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Poles and Filters

  1. May 4, 2014 #1
    Hello, I was reading over poles and filters, but I guess since I don't learn calculus, I don't learn transforms.

    With that said, the definition of Poles in my text is a bit iffy... It talks about how the term poles means how many bypass capacitors are in a circuit.

    I can't find ANY definitions even remotely close to that online.

    However, if I google image filters, I can physically count capacitors to find out how many poles the filter is.

    Can I always do that? Can I always look at a circuit, count the capacitors and know how many poles there are in that circuit? Is that legit?

    For instance in the picture I provided, since I can see six bypass capacitors, does that mean it is a six-pole filter (I know the answer but wasnt sure if the method was ok)

    Also, do you just ignore the low pass filter capacitor that is in the op amp itself (because it is not a bypass capacitor)?

    Also, would it be safe to say that as a rule of thumb if you have 2 poles, your roll off will be double (-40dB/decade) and if you have 3 poles it will be triple (-60 dB/decade)?

    Thanks so much

    Attached Files:

  2. jcsd
  3. May 5, 2014 #2


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    No you can't just "count capacitors" to determine how many poles there are. You can count "time constants" but that is a more advanced technique. Also what you show in the figure are not "bypass capacitors" they are in the signal path. A bypass capacitor is a capacitor connected between power and ground that shunts high-frequency noise from the supply to the ground (ideally the power supply is a small-signal ground so you want power and ground to be shorted at all frequencies above DC).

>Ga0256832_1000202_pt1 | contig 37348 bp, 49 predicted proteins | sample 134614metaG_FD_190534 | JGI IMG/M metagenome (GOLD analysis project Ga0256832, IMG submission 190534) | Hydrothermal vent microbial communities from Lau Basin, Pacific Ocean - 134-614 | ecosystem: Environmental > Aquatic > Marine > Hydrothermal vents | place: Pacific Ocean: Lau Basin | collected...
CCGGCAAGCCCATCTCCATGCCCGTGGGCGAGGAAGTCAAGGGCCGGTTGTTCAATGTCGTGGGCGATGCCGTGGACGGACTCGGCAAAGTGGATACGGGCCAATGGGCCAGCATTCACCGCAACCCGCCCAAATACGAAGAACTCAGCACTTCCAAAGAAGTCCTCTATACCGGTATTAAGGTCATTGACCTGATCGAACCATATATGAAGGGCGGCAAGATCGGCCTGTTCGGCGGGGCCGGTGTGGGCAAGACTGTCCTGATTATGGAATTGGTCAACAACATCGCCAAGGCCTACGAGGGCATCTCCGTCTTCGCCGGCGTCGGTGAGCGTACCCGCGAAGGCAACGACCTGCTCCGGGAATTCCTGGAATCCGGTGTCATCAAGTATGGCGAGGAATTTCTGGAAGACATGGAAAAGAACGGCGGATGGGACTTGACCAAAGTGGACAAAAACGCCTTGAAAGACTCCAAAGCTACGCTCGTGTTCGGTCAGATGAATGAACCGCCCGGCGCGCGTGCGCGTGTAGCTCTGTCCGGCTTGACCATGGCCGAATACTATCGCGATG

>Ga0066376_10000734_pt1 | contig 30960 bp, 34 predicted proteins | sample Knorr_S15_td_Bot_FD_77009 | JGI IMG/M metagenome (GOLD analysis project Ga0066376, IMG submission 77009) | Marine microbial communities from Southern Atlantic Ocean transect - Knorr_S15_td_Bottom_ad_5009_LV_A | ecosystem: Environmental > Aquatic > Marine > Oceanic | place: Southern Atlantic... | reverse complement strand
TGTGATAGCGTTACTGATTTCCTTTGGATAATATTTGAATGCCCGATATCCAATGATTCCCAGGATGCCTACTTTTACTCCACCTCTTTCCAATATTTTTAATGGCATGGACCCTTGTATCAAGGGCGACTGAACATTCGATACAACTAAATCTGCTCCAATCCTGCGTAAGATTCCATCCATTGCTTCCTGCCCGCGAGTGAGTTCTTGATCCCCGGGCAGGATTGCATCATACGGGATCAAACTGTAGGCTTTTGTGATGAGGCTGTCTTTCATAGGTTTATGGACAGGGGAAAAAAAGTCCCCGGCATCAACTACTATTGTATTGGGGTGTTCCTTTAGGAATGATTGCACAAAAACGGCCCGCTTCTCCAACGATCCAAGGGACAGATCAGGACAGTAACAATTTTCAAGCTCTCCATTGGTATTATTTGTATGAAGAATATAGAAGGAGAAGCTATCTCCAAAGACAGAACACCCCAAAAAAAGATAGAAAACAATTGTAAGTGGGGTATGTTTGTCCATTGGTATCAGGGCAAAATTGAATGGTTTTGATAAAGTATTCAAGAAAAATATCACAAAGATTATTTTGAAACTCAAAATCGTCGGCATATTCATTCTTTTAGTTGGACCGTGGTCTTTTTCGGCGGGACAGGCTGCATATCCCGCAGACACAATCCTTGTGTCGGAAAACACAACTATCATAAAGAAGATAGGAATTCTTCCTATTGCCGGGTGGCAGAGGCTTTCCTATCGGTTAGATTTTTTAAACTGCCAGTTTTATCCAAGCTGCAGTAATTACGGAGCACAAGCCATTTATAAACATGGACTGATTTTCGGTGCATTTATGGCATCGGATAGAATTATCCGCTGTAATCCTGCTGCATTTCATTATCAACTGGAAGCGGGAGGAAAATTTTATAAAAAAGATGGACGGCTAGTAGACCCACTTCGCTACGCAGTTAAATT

The main problem in "counting capacitors" is that sometimes a capacitor doesn't make a pole (which make the filter more low-pass) but sometimes it makes a zero (which makes a filter more high-pass).

    In your circuit it is a coincidence that there are six capacitors. (as you said there are additional caps in the op amps for stability). In some very basic circuits (such as a series of RC stages) you can count capacitors but not always.

    Lastly it is only "safe to say" that two poles --> -40dB/decade and so on if you don't have any zeros in your circuit. You can say if you have two more poles than zeros in your circuit there will be some point where the magnitude response is rolling off at -40dB/decade but where that region is depends on the locations of your poles and zeros.
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